Breathwork allows the space to connect with our truest feelings in a safe and supportive place, and is conducted with no specific end goal or expectation. The goal is to breathe and feel what emerges. This allows us to let go of the desire to "figure it all out" or to demand something of our bodies and minds. We breathe at our own pace and treat ourselves with gentleness. All emotions and sensations that arise are treated with a quality of acceptance - our anger, pain, joy, and physical sensation are all allowed to be. With acceptance, resistance decreases, our tolerance for discomfort and uncertainty increases, and we become more loving with ourselves.

Healing & Altered States

On a psychological level, breathwork works by unearthing stored trauma in the subconscious mind. When you participate in breathwork, you are oxygenating the brain and body, which activates the vagus nerve. The vagus nerve is the largest nerve in the body, it connects the brainstem to all of our major organs and is responsible for regulating emotion. When stimulated through breathwork, it activates the parasympathetic nervous system, putting the body into a relaxed and altered state of consciousness. In this state, you may reveal and release trauma, confront behavior that sabotages you, and release stored stress, anxiety, tension and pain from the body. 

Benefits of Breathwork can include:

  • Reducing symptoms of anxiety, depression, PTSD, & insomnia

  • Promoting feelings of relaxation and peace 

  • Increasing oxygenation of the brain and body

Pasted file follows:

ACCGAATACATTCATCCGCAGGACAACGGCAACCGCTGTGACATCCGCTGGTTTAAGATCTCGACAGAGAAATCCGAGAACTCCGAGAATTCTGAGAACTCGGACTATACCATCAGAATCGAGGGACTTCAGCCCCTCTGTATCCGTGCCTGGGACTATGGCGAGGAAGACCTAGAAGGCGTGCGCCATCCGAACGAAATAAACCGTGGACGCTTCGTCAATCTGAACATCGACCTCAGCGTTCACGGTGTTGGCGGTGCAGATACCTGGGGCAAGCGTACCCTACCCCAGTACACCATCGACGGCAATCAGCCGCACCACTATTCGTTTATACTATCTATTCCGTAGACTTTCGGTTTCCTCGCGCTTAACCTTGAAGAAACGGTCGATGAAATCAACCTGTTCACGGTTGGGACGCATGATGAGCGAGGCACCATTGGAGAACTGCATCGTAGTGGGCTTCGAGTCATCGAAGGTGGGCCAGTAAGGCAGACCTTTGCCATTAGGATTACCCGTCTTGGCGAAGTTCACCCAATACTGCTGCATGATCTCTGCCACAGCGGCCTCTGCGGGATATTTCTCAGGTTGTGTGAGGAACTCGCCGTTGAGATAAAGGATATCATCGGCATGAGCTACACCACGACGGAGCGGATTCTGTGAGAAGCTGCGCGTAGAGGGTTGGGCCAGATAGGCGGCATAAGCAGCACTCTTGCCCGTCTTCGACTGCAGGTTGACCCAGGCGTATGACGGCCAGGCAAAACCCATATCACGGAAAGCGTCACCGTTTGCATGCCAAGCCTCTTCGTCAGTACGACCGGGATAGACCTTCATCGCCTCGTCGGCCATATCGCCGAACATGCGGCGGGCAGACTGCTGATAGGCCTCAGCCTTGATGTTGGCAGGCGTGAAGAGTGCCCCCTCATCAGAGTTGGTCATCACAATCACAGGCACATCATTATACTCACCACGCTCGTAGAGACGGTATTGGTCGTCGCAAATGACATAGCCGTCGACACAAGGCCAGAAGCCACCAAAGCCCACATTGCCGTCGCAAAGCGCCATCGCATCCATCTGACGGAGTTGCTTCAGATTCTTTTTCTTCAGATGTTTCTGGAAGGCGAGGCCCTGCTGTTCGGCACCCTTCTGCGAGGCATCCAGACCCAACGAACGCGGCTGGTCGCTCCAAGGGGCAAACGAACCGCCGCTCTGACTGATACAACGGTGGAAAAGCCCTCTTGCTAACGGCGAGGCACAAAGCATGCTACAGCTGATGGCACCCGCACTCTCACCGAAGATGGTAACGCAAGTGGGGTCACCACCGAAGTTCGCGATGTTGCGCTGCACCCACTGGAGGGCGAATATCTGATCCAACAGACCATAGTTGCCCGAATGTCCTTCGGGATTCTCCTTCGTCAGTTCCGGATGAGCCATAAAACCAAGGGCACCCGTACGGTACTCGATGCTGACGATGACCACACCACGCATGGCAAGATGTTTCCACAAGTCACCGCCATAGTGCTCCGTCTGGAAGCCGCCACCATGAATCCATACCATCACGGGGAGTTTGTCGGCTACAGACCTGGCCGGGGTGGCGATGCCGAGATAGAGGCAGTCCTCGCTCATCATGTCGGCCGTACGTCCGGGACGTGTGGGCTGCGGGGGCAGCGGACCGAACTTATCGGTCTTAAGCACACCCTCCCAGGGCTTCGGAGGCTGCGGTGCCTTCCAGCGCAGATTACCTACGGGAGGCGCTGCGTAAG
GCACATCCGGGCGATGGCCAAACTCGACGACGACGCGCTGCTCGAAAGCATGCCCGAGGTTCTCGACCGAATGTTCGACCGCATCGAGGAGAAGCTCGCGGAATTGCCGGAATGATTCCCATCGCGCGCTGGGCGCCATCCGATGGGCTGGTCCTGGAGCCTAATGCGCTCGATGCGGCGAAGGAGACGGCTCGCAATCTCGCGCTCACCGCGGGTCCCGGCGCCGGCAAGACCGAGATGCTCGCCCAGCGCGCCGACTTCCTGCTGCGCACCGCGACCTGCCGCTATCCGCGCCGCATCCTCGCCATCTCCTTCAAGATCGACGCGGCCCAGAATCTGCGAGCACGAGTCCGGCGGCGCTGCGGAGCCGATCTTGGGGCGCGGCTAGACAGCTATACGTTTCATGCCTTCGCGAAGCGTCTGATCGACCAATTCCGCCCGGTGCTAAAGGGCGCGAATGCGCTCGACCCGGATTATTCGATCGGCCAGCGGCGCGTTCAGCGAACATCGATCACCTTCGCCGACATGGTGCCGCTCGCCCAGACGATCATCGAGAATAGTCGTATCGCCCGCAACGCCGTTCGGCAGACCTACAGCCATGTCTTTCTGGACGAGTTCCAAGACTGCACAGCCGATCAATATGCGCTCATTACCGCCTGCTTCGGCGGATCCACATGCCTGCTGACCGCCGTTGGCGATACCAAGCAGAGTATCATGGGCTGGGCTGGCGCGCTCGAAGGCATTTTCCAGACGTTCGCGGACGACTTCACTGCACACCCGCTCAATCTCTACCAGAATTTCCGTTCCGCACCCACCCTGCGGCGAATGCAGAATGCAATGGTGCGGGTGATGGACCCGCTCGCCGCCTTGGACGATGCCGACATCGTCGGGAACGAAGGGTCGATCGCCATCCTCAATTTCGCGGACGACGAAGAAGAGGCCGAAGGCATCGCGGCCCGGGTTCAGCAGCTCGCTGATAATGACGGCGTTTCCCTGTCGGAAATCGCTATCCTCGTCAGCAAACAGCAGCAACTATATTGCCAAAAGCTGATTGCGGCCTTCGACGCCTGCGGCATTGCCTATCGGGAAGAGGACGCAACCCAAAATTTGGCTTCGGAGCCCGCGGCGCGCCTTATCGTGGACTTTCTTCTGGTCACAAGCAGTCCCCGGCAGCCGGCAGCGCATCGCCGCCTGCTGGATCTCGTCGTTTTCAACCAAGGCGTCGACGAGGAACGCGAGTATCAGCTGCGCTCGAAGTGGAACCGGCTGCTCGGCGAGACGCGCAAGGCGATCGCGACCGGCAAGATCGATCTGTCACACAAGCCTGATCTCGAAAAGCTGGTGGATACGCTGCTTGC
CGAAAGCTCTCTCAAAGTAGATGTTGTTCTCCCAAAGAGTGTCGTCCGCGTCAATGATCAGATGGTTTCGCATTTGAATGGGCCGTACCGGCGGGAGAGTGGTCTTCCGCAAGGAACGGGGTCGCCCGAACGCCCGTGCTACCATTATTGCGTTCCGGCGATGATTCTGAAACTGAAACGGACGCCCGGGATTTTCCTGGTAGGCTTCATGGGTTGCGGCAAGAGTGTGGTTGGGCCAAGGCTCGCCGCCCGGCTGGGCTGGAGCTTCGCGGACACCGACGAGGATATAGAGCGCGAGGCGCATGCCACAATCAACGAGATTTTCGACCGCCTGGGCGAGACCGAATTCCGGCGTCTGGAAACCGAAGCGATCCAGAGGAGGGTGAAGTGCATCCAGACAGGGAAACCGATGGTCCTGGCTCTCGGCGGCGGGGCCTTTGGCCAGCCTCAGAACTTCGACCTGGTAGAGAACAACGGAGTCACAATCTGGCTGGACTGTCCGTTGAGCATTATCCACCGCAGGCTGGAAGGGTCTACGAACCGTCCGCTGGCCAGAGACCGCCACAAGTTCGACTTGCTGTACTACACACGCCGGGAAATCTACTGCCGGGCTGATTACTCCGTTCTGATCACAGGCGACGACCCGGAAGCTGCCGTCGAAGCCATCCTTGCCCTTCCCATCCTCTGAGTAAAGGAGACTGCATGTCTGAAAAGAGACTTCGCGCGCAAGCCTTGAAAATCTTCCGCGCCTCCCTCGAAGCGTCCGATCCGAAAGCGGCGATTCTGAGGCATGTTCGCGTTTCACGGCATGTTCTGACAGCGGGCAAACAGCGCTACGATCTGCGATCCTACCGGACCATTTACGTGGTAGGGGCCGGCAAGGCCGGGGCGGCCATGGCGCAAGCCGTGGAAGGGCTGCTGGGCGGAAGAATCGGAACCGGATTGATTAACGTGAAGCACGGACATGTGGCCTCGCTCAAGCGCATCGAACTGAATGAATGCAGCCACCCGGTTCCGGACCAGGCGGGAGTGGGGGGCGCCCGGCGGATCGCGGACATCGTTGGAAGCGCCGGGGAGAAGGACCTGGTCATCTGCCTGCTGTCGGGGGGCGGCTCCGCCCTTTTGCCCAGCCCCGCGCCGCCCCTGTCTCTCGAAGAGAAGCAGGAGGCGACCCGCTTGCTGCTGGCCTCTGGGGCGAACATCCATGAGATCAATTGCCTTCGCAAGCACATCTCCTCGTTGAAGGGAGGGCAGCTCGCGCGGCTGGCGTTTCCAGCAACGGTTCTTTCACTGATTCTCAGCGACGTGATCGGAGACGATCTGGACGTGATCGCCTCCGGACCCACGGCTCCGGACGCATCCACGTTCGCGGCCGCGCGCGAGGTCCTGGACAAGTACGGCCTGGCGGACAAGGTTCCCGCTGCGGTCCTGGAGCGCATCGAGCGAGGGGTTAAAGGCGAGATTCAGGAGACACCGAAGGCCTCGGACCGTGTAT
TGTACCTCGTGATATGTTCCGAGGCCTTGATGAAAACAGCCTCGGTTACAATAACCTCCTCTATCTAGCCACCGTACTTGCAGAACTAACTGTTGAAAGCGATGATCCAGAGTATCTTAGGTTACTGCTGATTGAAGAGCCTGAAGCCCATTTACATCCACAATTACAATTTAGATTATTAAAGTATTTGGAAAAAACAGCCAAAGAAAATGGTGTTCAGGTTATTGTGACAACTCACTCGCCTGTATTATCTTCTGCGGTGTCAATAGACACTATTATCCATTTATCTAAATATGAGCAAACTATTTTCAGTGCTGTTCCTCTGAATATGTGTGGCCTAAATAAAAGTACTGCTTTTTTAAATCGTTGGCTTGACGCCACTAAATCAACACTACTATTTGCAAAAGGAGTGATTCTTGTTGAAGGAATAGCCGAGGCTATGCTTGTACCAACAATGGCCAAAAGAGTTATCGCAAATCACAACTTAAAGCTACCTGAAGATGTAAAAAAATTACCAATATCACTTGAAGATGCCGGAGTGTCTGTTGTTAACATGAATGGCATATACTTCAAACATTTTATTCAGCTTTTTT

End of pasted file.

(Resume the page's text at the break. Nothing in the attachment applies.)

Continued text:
• Improving immunity

  • Stimulating circulation & reducing physical pain 

  • Increasing energy & concentration 

  • Increasing sense of self-awareness

  • Increasing positive emotions such as self-love, compassion, gratitude & a sense of connectedness  

Breathwork has the potential to elicit altered states of consciousness, similar to a deep meditation. In this state, we have the potential to bypass mental stories, projections, judgements, and resistance that prevent us from healing. Breathwork opens the space to allow the body's inner intelligence to emerge and access our own innate wisdom, which exists beyond the mind. In altered states, we can access our subconscious true feelings without assessing, rationalizing, or mentalizing the experience. Meeting the experience in this way allows a much deeper release and integration.

Inhaling is the first thing we do when we enter this world, and exhaling is the last thing we do when we exit this world. Your breath is available to you always, yet we so often take for granted this precious gift. Breath is sacred, and so are you. 

I offer a deep bow to each of my breathwork teachers, and to all beings who have the courage to choose healing. If you are interested in exploring this practice further, feel free to reach out to me for a consultation to learn more.

With Love & Gratitude,